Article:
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Home page > Our Planet > How Mountains Strengthen the Earth's Crust

How Mountains Strengthen the Earth's Crust
Human Body


The Earth's crust, the surface on which we daily walk and build our houses safely, in fact moves on a layer called the mantle which is denser than the crust. If there was not a system in place to keep this motion under control, continual shocks and quakes would occur on the Earth and the world would be a truly unlivable place. And yet, the mountains and their extensions under the ground greatly decrease underground movements, and hence such shocks.
The Earth's mountains have come about as a result of movements and clashes of huge plates which make up the planet's crust. When two of these plates collide, one usually slides under the other. The plate on top is pushed up and so forms mountains. At the same time, the plate at the bottom proceeds under the ground and forms a deep protrusion. This means that mountains have deep downward protrusions that are as large as those visible on the surface. In other words, mountains are firmly rooted in the Earth's layer called the mantle.

A converging plate boundary showing collision (obduction) and mountain range formation.

Therefore, mountains effectively clench the Earth's plates by stretching above and below the ground at the conjunctions of these plates. In this way, mountains prevent the crust of the Earth from sliding on the magma layer or between its own layers. In short, we may compare mountains to nails firmly holding pieces of wood together. This characteristic of the mountains, through counteracting the unstable nature of the Earth's crust, prevents shocks to a significant degree.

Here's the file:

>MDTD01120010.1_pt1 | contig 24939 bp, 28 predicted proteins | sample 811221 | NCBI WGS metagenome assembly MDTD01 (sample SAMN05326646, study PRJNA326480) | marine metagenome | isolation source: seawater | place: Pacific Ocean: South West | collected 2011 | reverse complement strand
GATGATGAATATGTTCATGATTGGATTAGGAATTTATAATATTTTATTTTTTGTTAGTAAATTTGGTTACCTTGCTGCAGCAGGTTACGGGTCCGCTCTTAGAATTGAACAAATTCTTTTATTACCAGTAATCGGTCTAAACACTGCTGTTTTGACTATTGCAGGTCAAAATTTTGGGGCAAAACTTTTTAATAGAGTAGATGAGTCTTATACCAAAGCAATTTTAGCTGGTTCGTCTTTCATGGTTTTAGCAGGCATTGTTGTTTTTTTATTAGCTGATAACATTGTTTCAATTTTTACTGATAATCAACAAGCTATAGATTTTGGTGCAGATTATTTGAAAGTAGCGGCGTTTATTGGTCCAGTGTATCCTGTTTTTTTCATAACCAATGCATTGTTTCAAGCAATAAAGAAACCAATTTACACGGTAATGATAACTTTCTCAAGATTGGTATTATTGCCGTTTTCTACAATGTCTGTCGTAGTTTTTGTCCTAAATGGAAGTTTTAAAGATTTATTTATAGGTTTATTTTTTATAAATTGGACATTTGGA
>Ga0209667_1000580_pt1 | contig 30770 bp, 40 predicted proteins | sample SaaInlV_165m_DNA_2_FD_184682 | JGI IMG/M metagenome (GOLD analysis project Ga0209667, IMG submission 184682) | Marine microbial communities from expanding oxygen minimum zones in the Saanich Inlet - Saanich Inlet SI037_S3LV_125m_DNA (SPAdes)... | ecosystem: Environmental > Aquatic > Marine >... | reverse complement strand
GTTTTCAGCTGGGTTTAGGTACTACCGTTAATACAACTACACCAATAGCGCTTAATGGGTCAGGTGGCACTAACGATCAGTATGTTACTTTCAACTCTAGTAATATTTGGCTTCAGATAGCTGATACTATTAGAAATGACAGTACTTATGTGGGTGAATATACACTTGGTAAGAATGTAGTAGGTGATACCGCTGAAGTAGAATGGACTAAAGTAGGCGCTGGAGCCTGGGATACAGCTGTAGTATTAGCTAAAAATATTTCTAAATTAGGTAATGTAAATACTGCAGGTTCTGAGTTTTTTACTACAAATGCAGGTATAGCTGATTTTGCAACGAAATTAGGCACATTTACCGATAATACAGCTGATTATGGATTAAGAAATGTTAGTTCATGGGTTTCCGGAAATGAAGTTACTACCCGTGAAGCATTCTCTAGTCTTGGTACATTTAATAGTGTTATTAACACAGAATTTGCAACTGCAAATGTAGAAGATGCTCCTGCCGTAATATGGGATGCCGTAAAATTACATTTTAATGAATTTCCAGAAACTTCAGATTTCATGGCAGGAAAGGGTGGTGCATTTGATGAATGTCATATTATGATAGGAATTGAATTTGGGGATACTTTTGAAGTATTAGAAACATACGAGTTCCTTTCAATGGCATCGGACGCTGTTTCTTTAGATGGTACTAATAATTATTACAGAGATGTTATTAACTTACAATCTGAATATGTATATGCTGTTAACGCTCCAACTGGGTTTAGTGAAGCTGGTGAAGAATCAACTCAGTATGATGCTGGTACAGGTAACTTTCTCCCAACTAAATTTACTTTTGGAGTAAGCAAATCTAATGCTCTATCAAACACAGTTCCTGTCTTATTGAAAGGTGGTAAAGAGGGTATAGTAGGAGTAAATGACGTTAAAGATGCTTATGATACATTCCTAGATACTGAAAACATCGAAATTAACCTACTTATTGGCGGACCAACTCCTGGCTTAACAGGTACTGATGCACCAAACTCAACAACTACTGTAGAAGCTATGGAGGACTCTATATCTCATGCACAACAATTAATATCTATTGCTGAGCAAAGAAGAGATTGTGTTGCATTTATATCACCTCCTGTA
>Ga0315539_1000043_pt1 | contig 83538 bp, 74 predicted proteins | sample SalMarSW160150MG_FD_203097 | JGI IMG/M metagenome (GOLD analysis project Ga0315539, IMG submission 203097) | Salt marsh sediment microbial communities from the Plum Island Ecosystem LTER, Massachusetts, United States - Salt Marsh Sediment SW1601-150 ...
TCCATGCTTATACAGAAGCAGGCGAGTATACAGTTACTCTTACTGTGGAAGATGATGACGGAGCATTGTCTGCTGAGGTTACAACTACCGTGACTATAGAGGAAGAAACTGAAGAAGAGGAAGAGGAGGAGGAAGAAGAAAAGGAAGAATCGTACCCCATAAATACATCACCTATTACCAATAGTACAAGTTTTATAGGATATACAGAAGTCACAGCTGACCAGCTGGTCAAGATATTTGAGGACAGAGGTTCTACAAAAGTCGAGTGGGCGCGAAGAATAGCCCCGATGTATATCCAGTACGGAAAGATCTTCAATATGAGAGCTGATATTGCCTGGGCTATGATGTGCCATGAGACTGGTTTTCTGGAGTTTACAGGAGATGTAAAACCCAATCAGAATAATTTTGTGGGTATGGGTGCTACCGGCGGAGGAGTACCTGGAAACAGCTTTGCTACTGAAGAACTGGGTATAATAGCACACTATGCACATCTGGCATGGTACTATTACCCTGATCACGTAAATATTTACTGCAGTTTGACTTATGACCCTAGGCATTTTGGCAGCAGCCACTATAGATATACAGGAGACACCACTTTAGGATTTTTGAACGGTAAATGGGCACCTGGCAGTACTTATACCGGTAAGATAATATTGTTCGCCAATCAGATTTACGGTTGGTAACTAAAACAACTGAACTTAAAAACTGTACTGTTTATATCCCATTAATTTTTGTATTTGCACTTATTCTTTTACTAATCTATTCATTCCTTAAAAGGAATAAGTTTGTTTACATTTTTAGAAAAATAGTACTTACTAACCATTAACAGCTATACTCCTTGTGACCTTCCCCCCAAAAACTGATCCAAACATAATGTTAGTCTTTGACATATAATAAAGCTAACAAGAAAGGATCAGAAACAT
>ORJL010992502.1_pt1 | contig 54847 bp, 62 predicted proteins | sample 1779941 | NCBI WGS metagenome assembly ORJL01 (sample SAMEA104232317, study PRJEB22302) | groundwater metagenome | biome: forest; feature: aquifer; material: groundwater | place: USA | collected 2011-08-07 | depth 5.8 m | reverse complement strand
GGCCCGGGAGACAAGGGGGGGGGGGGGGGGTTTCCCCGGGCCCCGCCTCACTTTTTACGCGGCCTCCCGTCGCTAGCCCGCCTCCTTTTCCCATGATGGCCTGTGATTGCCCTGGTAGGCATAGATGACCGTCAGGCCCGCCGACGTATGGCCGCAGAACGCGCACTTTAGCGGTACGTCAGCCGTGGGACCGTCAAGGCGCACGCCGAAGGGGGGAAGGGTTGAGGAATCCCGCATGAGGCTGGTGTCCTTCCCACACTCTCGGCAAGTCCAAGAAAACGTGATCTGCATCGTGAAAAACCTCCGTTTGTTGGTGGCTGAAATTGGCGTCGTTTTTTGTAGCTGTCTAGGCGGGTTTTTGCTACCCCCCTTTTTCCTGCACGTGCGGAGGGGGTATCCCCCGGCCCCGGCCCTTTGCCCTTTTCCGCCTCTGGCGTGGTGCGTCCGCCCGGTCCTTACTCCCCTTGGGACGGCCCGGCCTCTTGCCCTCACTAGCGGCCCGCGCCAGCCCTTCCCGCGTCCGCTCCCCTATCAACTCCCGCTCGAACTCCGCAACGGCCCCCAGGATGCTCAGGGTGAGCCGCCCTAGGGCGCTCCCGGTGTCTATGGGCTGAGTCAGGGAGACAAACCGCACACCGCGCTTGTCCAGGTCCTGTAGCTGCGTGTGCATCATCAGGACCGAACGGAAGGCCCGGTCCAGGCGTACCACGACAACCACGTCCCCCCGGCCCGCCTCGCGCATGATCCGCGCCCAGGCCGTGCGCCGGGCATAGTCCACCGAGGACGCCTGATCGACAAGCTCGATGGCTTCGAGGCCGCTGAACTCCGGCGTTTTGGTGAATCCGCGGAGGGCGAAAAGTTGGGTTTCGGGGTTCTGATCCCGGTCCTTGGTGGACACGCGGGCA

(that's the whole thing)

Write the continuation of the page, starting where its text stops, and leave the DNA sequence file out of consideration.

These magnificent-looking mountains also have other roles to play in maintaining certain balances on the Earth, especially in dispersing heat.

ISOSTASY explains the vertical distribution of Earth's crust. George Bedell Airy proposed that the density of the crust is everywhere the same and the thickness of crustal material varies. Higher mountains are compensated by deeper roots. This explains the high elevations of most major mountain chains, such as the Himalayas. G H Pratt hypothesized that the density of the crust varies, allowing the base of the crust to be the same everywhere. Sections of crust with high mountains, therefore, would be less dense than sections of crust where there are lowlands. This applies to instances where density varies, such as the difference between continental and oceanic crust.

The temperature difference between the equator and the Earth's poles is about 100°C (212°F). If such a difference arose on the surface level, storms at blinding speeds reaching 1,000 km (621 miles) per hour would devastate the Earth. However the uneven surface of the Earth blocks strong air currents that such heat differences could cause. These mountain ranges begin with the Himalayas in China, continue with the Taurus mountain range in southern Turkey, and then again up into the Alps of Europe. The mountain ranges of the Atlantic and Pacific Oceans also figure into this equation.
Like all other details on the Earth, what is manifested in the mountains is part of the endless art of God. God has created the world where we live in a perfect way. Seeing these magnificent examples, what man must acknowledge is that the most important fact of his life is his duty to serve God and to work for this and this alone. Because man is in need of countless blessings, whereas God is Rich Beyond Need.

 
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